PUPILS from a Kidderminster school visited 10 Downing Street and met senior policy makers in a bid to improve understanding of the issues affecting young people.

The 10 teenagers from King Charles I School met civil servants at the Cabinet Office, hosted by former pupil, Tom Watson MP, Minister for Digital Engagement and Civil Service Issues.

They also visited the Houses of Parliament and had a tour of St James’s Palace, courtesy of Jonathan Hellewell, assistant private secretary to the Prince of Wales.

Debbie Hodgetts, organiser of the visit and the school’s year eight co-ordinator, explained the aim of the trip was to open a dialogue between “disengaged” young people and those responsible for policies that had an impact on their lives.

Pupils discussed their experiences of family life, school, getting into trouble, drink and drugs, what help and support they were receiving and how things could be better.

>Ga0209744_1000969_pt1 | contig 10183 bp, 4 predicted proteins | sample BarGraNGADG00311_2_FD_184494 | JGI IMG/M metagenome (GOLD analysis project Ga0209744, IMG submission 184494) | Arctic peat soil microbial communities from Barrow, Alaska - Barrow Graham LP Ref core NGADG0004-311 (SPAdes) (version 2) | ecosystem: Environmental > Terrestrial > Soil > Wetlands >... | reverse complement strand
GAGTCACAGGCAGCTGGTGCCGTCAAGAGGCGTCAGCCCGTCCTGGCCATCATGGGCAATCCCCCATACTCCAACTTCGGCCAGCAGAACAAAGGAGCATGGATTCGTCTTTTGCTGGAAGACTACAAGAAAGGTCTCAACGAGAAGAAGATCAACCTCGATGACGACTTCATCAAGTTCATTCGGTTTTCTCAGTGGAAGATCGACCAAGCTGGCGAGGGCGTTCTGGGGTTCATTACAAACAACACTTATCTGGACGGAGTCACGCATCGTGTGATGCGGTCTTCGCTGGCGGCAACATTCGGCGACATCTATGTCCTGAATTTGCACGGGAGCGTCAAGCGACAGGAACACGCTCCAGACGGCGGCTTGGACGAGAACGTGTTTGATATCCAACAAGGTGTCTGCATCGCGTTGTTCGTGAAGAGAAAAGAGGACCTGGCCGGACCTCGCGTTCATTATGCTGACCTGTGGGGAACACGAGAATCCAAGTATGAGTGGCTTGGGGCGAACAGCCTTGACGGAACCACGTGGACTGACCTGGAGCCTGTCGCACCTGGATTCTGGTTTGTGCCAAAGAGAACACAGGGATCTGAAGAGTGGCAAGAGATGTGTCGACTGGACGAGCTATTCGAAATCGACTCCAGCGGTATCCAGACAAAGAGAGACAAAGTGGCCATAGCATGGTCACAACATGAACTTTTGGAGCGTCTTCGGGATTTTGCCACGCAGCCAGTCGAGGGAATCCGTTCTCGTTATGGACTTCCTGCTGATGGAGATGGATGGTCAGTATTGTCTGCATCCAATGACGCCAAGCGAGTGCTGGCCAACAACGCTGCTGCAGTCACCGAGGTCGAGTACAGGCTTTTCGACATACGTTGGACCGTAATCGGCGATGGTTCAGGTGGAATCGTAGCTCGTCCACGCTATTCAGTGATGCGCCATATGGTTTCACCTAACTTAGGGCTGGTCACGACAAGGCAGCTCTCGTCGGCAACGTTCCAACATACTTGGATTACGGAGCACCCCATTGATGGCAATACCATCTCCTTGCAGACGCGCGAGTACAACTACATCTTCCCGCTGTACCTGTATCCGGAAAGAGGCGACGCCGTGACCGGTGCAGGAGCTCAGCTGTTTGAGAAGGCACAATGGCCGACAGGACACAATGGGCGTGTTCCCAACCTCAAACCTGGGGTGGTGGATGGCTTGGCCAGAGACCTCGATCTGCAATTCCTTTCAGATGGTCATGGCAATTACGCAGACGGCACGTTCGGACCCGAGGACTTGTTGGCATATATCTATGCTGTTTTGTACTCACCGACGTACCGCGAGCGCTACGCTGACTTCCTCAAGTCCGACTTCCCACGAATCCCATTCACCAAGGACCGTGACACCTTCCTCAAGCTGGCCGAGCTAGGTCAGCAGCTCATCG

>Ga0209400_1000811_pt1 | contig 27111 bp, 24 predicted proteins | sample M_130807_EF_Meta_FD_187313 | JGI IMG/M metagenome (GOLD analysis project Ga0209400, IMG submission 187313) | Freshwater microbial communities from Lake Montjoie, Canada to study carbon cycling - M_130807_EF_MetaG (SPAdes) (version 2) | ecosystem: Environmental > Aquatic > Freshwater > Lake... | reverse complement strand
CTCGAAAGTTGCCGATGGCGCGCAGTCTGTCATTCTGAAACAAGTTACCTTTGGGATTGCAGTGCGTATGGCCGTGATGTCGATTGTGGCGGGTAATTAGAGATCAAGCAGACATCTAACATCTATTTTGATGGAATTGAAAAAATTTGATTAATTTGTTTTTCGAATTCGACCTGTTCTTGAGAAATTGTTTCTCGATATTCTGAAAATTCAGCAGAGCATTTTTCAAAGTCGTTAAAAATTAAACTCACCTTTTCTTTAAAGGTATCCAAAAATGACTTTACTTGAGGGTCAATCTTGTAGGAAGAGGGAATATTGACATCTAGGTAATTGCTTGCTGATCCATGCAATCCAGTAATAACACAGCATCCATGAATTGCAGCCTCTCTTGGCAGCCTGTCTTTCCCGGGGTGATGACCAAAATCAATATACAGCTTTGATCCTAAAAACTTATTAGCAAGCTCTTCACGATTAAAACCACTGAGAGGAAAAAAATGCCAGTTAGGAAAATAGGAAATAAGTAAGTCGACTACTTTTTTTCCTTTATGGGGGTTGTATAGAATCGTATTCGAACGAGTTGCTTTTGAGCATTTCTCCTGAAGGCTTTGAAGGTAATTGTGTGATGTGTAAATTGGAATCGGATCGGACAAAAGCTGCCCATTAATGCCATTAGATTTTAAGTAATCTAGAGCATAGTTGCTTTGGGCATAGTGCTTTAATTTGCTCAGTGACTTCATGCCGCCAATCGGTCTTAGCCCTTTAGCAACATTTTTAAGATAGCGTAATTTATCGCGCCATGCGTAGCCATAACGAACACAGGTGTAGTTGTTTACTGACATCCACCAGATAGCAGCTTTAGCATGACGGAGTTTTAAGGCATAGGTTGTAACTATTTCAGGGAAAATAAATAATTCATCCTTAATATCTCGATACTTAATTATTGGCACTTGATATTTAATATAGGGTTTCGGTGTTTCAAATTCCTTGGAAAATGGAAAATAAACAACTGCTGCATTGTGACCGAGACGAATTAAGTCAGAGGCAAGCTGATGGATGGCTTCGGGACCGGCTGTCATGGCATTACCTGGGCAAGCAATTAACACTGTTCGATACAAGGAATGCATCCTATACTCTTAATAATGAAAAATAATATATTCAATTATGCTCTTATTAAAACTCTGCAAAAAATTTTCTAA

Miss Hodgetts said: “The children need someone to talk to about their life experiences and how to change the cycle of their lives.

“Taking the trip to London inspired them to look beyond Kidderminster. Some of them had never been outside the town before and it broadened their horizons and gave them a greater outlook.

“What we wanted to do was emphasise the support they need and to raise their hopes and aspirations by changing the negative views they have of themselves, which are compounded by how others see them.”

She explained: “Also, the policy makers learned there was a significant gap between policy and provision for young people and that was highlighted by the children’s experiences.”

Pupil, Tom Butler,16, said: “It was a fantastic experience to meet with policy makers and to share our own experiences as to the help and support we are getting, compared to what they think we are getting.

“They took notice and listened and have promised to follow up and help us to access the people we need to.”

The trip followed on from the school visits of ex-pupil and former drug addict, Mark Johnson, author of the autobiography, Wasted, and founder of User Voice, a national organisation run by and for people with experience of disadvantage.

Miss Hodgetts has worked with Mr Johnson to establish a “diverse curriculum” group aimed at addressing the needs of pupils with issues ranging from behavioural problems to under-achievement and poor attendance.